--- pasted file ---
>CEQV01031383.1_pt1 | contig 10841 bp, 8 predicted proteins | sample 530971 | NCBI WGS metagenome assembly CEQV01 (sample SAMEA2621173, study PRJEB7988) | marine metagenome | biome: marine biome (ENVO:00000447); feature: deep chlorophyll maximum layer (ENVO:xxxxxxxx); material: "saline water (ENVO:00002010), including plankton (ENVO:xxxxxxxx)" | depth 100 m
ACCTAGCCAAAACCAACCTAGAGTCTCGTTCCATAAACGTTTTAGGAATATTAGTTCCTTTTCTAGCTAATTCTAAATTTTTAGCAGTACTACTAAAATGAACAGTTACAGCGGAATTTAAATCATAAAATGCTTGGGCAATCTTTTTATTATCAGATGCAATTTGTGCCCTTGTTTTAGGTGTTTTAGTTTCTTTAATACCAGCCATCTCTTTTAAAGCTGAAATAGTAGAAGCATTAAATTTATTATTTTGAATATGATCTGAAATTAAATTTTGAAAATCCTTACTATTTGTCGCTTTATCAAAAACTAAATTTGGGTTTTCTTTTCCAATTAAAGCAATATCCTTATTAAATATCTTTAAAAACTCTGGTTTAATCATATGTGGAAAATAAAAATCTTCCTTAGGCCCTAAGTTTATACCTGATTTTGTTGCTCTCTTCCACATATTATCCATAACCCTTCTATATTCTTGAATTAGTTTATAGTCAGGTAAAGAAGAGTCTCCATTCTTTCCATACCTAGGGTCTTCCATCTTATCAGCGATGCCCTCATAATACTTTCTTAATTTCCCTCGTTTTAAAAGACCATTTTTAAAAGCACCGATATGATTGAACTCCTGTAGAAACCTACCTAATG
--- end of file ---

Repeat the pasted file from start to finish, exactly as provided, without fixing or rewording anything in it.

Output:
>CEQV01031383.1_pt1 | contig 10841 bp, 8 predicted proteins | sample 530971 | NCBI WGS metagenome assembly CEQV01 (sample SAMEA2621173, study PRJEB7988) | marine metagenome | biome: marine biome (ENVO:00000447); feature: deep chlorophyll maximum layer (ENVO:xxxxxxxx); material: "saline water (ENVO:00002010), including plankton (ENVO:xxxxxxxx)" | depth 100 m
ACCTAGCCAAAACCAACCTAGAGTCTCGTTCCATAAACGTTTTAGGAATATTAGTTCCTTTTCTAGCTAATTCTAAATTTTTAGCAGTACTACTAAAATGAACAGTTACAGCGGAATTTAAATCATAAAATGCTTGGGCAATCTTTTTATTATCAGATGCAATTTGTGCCCTTGTTTTAGGTGTTTTAGTTTCTTTAATACCAGCCATCTCTTTTAAAGCTGAAATAGTAGAAGCATTAAATTTATTATTTTGAATATGATCTGAAATTAAATTTTGAAAATCCTTACTATTTGTCGCTTTATCAAAAACTAAATTTGGGTTTTCTTTTCCAATTAAAGCAATATCCTTATTAAATATCTTTAAAAACTCTGGTTTAATCATATGTGGAAAATAAAAATCTTCCTTAGGCCCTAAGTTTATACCTGATTTTGTTGCTCTCTTCCACATATTATCCATAACCCTTCTATATTCTTGAATTAGTTTATAGTCAGGTAAAGAAGAGTCTCCATTCTTTCCATACCTAGGGTCTTCCATCTTATCAGCGATGCCCTCATAATACTTTCTTAATTTCCCTCGTTTTAAAAGACCATTTTTAAAAGCACCGATATGATTGAACTCCTGTAGAAACCTACCTAATG